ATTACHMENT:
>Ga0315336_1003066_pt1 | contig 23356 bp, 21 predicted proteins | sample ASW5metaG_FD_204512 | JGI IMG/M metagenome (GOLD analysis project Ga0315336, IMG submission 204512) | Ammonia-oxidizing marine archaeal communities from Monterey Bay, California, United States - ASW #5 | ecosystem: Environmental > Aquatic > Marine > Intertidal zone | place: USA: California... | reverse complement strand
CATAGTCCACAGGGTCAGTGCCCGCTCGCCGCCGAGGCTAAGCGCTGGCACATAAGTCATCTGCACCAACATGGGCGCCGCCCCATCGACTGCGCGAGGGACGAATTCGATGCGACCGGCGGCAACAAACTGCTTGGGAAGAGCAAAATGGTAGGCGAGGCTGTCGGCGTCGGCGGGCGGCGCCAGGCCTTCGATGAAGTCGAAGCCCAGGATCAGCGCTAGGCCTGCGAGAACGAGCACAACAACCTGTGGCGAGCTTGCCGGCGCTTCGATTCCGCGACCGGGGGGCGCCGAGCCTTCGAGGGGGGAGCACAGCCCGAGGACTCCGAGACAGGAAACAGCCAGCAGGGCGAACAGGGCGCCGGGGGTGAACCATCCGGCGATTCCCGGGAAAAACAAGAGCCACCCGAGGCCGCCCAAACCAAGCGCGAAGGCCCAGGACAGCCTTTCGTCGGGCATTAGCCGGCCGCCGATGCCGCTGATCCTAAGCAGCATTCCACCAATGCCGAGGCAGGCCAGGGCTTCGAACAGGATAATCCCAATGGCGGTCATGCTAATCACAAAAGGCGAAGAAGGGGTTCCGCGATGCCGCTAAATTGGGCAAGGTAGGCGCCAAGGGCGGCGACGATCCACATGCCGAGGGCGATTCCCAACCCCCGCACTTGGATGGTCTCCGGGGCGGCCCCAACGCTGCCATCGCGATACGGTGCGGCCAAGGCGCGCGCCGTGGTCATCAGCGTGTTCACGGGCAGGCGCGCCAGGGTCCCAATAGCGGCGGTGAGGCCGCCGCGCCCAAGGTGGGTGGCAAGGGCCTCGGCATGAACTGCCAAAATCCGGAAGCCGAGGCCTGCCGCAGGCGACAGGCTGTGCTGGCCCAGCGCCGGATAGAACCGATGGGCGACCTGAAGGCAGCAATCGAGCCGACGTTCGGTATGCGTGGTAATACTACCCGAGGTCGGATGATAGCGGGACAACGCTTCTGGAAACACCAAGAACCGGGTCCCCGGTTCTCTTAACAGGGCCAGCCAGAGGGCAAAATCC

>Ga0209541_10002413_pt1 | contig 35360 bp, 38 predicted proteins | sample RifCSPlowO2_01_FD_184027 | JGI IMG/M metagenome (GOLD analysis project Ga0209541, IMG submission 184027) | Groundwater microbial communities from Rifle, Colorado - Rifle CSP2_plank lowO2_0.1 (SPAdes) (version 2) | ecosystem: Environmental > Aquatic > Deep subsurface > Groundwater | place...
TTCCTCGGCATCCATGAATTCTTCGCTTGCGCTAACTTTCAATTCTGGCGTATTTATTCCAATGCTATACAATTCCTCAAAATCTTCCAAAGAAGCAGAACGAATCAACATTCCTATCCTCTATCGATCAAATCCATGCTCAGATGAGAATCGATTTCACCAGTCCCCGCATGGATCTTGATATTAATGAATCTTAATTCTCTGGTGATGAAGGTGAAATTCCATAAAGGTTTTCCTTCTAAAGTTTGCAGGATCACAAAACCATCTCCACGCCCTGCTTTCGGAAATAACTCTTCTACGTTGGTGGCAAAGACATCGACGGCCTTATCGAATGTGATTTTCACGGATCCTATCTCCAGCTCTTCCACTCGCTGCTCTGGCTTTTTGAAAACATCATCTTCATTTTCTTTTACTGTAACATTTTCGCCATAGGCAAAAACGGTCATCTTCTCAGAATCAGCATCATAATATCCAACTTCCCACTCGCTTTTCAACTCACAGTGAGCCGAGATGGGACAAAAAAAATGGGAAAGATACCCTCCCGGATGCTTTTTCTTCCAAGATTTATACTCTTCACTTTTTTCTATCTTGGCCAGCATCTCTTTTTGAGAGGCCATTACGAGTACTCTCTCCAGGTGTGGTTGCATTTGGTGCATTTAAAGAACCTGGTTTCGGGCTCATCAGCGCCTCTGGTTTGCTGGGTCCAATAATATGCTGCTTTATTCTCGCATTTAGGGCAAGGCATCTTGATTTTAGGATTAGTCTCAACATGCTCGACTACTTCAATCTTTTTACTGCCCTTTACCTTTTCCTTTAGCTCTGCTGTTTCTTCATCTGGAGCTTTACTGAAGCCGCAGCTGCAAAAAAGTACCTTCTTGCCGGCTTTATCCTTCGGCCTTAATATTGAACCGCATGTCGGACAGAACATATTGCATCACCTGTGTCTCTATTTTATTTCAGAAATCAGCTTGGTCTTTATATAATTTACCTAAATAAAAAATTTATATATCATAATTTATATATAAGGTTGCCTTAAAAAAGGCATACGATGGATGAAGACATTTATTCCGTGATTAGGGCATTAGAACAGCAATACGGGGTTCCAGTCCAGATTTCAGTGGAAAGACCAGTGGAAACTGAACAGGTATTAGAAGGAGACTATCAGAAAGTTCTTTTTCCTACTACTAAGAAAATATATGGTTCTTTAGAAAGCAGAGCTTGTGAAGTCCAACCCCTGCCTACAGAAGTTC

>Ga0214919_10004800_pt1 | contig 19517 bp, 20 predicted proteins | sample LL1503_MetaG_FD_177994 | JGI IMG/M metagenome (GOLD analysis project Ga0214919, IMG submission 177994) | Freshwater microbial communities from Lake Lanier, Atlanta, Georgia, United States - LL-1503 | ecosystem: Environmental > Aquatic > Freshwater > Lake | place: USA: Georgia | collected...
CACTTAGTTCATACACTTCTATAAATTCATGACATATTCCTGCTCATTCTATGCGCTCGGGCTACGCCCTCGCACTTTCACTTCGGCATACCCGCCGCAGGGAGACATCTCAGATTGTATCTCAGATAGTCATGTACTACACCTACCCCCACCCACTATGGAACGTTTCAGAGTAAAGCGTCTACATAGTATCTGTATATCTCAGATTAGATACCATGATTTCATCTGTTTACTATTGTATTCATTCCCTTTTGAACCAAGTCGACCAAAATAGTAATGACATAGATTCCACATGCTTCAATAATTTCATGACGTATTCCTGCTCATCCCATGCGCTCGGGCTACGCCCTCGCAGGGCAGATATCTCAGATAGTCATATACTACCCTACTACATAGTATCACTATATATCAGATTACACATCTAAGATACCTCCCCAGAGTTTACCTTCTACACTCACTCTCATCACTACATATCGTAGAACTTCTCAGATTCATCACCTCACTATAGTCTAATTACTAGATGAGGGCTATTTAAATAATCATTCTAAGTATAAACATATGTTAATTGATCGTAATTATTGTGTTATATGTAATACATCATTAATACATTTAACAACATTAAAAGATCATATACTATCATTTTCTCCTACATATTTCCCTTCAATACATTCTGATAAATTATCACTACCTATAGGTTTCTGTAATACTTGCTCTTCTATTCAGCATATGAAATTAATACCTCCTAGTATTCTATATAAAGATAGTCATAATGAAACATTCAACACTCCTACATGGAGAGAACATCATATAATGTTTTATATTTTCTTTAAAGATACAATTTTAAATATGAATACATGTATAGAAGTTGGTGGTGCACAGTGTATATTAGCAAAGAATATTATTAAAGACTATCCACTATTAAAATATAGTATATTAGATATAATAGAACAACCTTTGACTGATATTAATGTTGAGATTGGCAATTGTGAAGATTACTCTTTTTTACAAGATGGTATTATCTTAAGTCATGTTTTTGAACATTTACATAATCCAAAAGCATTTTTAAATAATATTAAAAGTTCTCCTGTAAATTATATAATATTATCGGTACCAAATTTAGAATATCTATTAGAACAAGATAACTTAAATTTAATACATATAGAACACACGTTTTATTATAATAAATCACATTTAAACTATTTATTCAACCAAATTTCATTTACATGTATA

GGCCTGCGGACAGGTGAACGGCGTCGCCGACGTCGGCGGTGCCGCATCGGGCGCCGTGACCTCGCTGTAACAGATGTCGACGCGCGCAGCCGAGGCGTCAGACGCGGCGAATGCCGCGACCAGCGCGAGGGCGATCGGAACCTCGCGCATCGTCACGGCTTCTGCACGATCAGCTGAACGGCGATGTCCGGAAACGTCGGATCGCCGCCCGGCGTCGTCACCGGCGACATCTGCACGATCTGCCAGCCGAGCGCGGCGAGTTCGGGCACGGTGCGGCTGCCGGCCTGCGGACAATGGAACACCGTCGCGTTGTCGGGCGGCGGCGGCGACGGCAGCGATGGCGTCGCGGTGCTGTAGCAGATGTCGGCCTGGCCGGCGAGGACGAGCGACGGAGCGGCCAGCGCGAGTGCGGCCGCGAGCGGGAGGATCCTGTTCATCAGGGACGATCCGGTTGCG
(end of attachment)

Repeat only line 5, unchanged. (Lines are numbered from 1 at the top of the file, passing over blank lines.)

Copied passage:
>Ga0214919_10004800_pt1 | contig 19517 bp, 20 predicted proteins | sample LL1503_MetaG_FD_177994 | JGI IMG/M metagenome (GOLD analysis project Ga0214919, IMG submission 177994) | Freshwater microbial communities from Lake Lanier, Atlanta, Georgia, United States - LL-1503 | ecosystem: Environmental > Aquatic > Freshwater > Lake | place: USA: Georgia | collected...